in a convenience store with no one around except an oblivious employee – was a
fine way to lead into the song, which was a sublime end to the evening.








After trawling the trade show booths for free candy to
supplement another El Sol breakfast, there were only two shows to hit as far as
Thursday went. Sure, there was plenty of good stuff on the sked, but
opportunities to see Garland Jeffreys and The Jesus and Mary Chain don’t
come along frequently enough.


Jeffreys, playing Day Two of Blurt’s series of Gingerman parties, rocked the house with a tight
set of hits from “Modern Lovers” to “Wild in the Streets” to his cover of “96
Tears” by Question Mark and the Mysterians. We clapped like toddlers every time
Jeffreys jumped off the stage and onto the picnic tables, treating the
Gingerman patio like an arena. Talk about giving it all.






The Jesus and Mary Chain’s midnight
set time at The Belmont left plenty of time to kill, so it was off to the
Reeperbahn Festival party at Downtown Burgers. It was one hell of a long line
for the free food, but it was totally worth it. People-watching netted a rare
sighting of an ostensible weirdo in orange spandex with a cowboy hat and a Cortez-meets-Rollie
Fingers ‘stache. So that was nice.


Jordi, a new friend from Spain,
proffered a CD by a band called Seward,
about whom he waxed rhapsodic while we waited for our Reeperburgers. Turns out he’d
gone to a club back home intending to see maybe 15 minutes of Seward’s set, and
wound up staying the entire night – previous engagements be damned. Then he insisted
they allow him to manage them.


Everything Seward does, he said, is counterintuitive in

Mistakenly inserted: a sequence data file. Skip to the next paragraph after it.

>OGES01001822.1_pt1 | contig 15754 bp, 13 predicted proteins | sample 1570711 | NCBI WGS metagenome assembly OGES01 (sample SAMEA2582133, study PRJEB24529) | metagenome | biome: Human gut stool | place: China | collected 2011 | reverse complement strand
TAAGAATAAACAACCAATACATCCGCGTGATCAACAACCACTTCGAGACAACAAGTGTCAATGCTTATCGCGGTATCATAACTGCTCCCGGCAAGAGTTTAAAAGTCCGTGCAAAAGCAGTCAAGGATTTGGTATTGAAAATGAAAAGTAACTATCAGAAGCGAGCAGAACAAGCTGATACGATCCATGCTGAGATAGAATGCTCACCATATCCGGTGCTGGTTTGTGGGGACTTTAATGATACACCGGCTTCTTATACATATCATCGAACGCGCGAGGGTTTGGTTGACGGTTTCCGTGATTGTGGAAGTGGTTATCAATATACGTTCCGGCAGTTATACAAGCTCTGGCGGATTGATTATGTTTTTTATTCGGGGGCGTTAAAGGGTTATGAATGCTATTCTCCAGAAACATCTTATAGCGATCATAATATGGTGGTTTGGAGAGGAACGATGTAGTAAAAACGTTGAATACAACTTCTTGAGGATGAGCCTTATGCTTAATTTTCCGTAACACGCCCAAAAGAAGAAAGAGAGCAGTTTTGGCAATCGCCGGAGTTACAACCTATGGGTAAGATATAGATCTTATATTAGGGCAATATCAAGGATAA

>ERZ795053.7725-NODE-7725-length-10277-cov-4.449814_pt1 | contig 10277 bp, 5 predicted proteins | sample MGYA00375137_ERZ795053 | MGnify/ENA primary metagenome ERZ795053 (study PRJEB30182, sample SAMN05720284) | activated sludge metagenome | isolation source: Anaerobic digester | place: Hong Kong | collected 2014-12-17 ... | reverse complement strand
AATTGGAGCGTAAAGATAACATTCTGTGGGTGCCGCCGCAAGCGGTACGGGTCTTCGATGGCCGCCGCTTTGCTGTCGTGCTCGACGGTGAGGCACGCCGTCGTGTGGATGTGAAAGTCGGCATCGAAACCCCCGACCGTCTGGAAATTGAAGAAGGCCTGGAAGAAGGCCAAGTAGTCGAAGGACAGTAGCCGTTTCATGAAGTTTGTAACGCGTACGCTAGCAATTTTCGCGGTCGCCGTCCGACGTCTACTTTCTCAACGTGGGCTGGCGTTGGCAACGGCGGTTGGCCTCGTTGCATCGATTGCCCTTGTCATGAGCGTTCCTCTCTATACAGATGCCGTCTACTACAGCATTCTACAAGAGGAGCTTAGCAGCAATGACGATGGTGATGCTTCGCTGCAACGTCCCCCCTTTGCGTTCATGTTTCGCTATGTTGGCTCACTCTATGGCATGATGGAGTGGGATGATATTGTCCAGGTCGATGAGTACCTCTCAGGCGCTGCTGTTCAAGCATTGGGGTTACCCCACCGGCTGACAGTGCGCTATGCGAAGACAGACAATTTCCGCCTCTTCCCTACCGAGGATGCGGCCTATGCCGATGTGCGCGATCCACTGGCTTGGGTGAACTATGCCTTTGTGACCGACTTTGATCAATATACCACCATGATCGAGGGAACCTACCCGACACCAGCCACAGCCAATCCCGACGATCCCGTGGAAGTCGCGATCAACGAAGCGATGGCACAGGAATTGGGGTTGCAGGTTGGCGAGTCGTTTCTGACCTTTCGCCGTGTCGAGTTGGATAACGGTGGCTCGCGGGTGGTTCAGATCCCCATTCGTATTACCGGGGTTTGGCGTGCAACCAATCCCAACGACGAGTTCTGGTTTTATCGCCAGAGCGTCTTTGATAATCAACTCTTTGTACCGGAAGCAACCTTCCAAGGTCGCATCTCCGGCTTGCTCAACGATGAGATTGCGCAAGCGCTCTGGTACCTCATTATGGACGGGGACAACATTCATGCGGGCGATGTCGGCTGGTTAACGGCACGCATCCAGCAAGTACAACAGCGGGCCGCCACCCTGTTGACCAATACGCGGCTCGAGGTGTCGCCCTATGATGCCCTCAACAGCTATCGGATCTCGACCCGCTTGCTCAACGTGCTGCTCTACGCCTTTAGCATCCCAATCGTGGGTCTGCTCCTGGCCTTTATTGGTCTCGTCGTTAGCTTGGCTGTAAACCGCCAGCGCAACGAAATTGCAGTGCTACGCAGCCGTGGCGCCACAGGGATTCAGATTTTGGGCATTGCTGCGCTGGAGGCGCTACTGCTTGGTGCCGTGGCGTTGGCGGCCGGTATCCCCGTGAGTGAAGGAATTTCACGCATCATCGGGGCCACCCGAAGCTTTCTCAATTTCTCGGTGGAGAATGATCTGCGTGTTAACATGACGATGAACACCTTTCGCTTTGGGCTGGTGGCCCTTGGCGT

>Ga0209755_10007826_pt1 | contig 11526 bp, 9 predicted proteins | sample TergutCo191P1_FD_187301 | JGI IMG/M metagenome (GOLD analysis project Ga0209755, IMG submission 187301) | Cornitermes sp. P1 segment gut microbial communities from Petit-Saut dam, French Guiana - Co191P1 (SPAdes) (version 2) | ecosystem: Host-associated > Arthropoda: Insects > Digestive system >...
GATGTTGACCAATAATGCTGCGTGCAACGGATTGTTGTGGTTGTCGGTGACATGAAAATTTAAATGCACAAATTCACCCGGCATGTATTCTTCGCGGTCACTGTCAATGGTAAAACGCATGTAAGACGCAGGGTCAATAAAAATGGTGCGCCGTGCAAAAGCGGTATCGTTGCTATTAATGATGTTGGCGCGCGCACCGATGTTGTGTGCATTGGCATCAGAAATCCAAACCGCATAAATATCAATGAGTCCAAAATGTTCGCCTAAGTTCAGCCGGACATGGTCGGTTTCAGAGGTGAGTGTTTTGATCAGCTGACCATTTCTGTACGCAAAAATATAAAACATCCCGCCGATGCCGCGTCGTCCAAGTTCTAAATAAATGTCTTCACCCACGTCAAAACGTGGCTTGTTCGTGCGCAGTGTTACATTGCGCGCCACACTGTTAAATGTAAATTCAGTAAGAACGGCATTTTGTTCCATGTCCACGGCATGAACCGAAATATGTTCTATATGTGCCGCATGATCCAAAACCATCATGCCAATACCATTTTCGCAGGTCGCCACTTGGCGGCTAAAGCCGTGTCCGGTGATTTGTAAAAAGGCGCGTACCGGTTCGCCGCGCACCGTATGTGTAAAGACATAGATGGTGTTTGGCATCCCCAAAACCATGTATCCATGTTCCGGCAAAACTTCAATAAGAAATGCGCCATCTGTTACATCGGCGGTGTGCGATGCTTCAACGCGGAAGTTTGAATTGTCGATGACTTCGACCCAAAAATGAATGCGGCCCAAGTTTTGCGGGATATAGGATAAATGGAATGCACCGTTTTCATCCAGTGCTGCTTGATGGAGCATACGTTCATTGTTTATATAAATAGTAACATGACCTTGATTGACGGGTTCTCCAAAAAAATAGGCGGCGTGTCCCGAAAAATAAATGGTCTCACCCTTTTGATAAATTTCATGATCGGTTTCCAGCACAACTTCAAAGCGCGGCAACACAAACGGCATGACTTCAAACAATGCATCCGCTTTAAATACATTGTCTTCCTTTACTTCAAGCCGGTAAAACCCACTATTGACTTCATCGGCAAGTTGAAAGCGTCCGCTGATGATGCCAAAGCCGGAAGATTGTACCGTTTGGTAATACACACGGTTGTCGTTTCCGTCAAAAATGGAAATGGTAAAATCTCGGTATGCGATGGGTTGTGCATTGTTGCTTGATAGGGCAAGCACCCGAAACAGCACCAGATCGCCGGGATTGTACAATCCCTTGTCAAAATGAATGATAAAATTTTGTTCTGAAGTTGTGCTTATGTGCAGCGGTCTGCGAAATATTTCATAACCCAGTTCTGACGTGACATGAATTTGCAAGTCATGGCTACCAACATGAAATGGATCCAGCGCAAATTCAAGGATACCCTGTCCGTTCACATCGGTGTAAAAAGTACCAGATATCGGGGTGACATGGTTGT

these days of social networking and self-promotion. No Facebook, no MySpace. Barely
a website. And that disc he dropped? He had to talk them into recording them
for SXSW, as they were content to wait until their new platter, produced by
Matt Pence (Centro-matic, American Music Club), was done. Jordi said the band wants
people to come to the shows, then spread the word via old-school word-of-mouth.
They were playing at The Hideout on Friday night, but it conflicted with
something else. Days later, driving around back home, the CD backed up Jordi’s
near fanaticism. He’d mentioned a hypnotic live performance, and threw out tags
like “progressive” and “indie folk.” Listening to the band, a sextet wielding
acoustic and electric instruments – with a singer that channels Kermit the Frog,
Tiny Tim and Baby Dee (it sounds fucked up, but it’s not), you get goosebumps.
It’s an odd flight that manically dips and soars and, like some strange things,
is ultimately beautiful and transcendent.






On the way out, the orange dude caught me. Turns out we had
a mutual friend and, when Alexander Antebi produced a trading card showing him
with laser eyes and fuzzy Commie headwear, he was suddenly familiar. On a
late-night search for an obscure late-nineties Scottish AOR band, YouTube
recommended a video by an LA band called Conquistador.
Antebi fronts the band, which is an amalgam of Bowie, Queen, P-Funk, 80s pop
and synth-pop, disco, psych, gypsies, pirates – conquistadors, of course – and
the introspection of a sensitive oddball who’s been told many times he doesn’t
fit in, but is actually more normal than most people.


CONQUISTADOR (stream five tracks, download one):





When a band like the Jesus and Mary Chain plays SXSW, you
need to arrive early even if it means skipping other stuff you wanna see. Best
intentions aside, we still spent too long standing stupidly in the cash-only
proletariat line, watching them set up a JAMC merch table and listening to a